Killing fairies- the unpleasant truth

John Anster Fitzgerald - The Fairy's Funeral

John Anster Fitzgerald, The fairy’s funeral

It’s a widespread belief that fays are immortal.  In fact (and surprisingly) the folklore evidence- scattered as it is- clearly contradicts this.  Fairies are mortal and, it follows, they can be killed.

Fairies’ life spans are considerably longer than ours, which probably explains the common misconception, but nonetheless they do die eventually, something the Reverend Robert Kirk expressed with his usual style:

“They are not subject to sore Sicknesses, but dwindle and decay at a certain Period, all about ane Age.” (Secret Commonwealth, chapter 7)

Another Scottish account of fairy life-spans states that they live through nine ages, with nine times nine periods in each:

“Nine nines sucking the breast,
Nine nines unsteady, weak,
Nine nines footful, swift,
Nine nines able and strong,
Nine nines strapping, brown,
Nine nines victorious, subduing,
Nine nines bonneted, drab,
Nine nines beardy, grey,
Nine nines on the breast-beating death,
And worse to me were these miserable nine nines
Than all the other short-lived nine nines that were.”

That the fays will eventually sicken and pass away is confirmed by a couple of pieces of evidence.  Firstly, fairy funerals have been witnessed.  William Blake most famously described one, but his account is probably more poetic than authentic.  Other people have however stumbled upon fairy funeral processions (for example, that of the Fairy Queen at Lelant in Cornwall) and the Reverend Edmund Jones, living in Monmouthshire in the late eighteenth century, told of several such funerals seen which foretold deaths in the mortal world, quite often that of the witness.

Secondly, there are a few allusions to fairy cemeteries.  One was believed to be at Brinkburn Priory in Northumberland;  generally in the north of England it used to be said that any green shady spot was a fairy burial ground.

So, despite great longevity, age and sickness will ultimately overtake even the fairies.  This is sad, but not necessarily shocking.  More disturbing is the evidence that fairies can be killed prematurely.  I have discussed fairy warfare in a previous post; it’s almost unavoidable that blood will be spilt in such conflict, but we might still not think it so remarkable that one magical being can slay another.  The truth is, though, that humans can murder supernaturals.

Nymphocide (I’ve just invented this word, by the way) may occur accidentally.  One version of the story from Brinkburn is that it was the ringing of the bells of the church that killed them (Denham Tracts, p.134).  I’ve mentioned before fairies aversion to church bells; this particular story takes that theme to extremes.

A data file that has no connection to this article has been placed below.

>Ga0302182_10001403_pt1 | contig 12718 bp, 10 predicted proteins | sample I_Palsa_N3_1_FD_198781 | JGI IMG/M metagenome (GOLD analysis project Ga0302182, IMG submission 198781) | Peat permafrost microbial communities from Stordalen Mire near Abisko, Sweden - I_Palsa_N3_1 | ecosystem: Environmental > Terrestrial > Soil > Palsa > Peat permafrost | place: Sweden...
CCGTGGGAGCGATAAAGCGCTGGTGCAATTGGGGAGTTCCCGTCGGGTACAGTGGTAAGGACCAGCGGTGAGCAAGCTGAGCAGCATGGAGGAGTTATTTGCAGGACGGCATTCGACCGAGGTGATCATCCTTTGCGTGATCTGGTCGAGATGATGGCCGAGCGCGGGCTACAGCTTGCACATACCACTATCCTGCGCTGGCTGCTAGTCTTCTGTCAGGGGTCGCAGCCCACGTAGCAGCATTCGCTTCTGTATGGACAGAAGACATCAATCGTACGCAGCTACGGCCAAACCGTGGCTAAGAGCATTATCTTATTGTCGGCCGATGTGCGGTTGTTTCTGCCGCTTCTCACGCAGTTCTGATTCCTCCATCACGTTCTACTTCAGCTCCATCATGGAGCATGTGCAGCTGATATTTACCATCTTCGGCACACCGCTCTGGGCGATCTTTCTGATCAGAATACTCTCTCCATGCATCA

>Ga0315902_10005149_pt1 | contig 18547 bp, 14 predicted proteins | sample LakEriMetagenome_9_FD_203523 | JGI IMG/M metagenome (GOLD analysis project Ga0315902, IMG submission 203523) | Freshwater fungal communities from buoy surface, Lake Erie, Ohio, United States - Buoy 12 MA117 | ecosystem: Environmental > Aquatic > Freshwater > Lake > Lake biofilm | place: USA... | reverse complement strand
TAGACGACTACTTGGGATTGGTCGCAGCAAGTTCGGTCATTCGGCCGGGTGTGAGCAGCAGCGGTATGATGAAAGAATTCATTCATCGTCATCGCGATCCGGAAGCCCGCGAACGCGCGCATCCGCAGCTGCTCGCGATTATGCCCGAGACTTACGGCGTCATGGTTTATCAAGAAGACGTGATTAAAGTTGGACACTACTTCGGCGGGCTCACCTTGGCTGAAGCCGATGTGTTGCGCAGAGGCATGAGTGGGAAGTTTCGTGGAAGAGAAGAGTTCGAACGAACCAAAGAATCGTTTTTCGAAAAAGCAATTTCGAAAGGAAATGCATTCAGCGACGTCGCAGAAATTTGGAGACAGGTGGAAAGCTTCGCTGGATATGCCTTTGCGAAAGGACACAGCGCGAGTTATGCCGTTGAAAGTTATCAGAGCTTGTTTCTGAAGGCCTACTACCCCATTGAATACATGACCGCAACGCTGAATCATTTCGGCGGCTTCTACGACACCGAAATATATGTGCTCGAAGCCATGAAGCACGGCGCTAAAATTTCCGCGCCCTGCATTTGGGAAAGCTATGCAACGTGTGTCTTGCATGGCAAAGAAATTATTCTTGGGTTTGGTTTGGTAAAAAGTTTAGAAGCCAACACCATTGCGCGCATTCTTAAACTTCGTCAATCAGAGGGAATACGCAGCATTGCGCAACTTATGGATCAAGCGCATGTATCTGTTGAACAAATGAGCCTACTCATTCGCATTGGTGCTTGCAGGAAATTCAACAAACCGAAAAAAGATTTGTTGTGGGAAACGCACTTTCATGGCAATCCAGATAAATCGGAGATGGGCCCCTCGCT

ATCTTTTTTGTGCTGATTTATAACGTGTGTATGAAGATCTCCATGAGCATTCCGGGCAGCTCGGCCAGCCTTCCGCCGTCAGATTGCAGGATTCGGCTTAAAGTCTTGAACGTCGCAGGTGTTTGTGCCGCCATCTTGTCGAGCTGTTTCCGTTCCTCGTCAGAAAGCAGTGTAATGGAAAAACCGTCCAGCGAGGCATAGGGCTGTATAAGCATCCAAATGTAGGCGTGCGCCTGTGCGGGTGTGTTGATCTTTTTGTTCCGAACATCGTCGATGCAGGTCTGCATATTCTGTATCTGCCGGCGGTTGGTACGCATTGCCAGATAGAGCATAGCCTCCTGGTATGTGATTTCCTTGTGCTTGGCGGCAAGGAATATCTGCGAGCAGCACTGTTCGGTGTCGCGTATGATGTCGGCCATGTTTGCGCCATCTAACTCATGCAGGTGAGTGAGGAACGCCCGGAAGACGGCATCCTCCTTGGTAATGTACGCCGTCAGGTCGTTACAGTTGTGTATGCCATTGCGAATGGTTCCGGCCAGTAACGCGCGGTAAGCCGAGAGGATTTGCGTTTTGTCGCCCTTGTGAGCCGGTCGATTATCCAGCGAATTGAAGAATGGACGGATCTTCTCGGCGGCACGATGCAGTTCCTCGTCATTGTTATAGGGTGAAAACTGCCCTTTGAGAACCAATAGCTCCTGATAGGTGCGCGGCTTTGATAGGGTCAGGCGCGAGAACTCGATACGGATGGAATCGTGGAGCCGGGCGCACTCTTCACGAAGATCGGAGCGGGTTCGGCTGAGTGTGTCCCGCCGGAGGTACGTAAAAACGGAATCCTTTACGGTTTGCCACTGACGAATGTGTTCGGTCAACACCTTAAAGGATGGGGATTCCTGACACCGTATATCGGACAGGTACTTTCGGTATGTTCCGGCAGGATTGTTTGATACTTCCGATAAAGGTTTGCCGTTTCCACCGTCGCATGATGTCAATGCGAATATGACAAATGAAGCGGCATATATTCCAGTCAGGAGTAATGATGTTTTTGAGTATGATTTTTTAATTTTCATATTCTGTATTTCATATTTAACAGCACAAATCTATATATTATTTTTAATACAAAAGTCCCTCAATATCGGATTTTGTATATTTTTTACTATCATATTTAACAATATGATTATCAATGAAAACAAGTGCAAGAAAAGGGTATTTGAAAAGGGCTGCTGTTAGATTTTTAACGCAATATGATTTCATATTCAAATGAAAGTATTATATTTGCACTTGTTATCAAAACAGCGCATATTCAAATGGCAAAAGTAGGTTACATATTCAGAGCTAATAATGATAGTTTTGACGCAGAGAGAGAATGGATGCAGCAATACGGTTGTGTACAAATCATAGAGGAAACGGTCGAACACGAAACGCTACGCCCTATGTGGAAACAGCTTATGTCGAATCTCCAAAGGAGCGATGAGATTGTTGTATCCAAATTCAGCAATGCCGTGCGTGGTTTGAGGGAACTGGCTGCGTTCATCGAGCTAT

Other fairy murders are just that- deliberate and premeditated killings.  One case from Shropshire concerns some nuisance boggarts in a farmhouse.  The story follows the pattern of the “we’re flitting too” type of tale, in which the human family try to escape their unwelcome companions by moving house, only to find that the boggart comes with them.  In most versions the humans reconcile themselves to their unwanted housemates, often giving up the move entirely.  In the Shropshire version, the humans take matters to their logical conclusion.  Unable to give the boggarts the slip, they trick them into sitting in front of a blazing fire in the hearth of the new home and then topple them into the flames, where they’re held in place with forks and brooms until they’re consumed.

Some other nymphocides at least seem to be crimes of passion or are committed in the heat of the moment or in self defence.  On the Hebridean island of Benbecula a mermaid was accidentally slain by a stone thrown at her head during an attempt by some fishermen to capture her.  In the ballad, Lady Isabel and the Elf-knight, the heroine lulls to sleep the fairy who plans to kill her and then stabs him to death; in another version she drowns him- but the ability to kill is the point.  J. F. Campbell relays a story concerning the killing of a gruagach with a sword (Popular tales of the west Highlands, vol.1, p.7).  The Reverend Robert Kirk also mentions a man with second sight who, during a visit to faerie, “cut the Bodie of one of those People in two with his Iron Weapon.”  All of these raise tales the possibility that it is the iron of the weapons that is significant.  We know that iron is a good defence against fairies and it seems only reasonable that it should be fatal for them too.

This evidence may surprise and shock some readers, but it fits with the general tenor of traditional fairy lore.  If the fairies are dangerous and untrustworthy beings, it seems inevitable that sometimes a person will conclude that the only safe and permanent solution will be to do away with the perceived threat.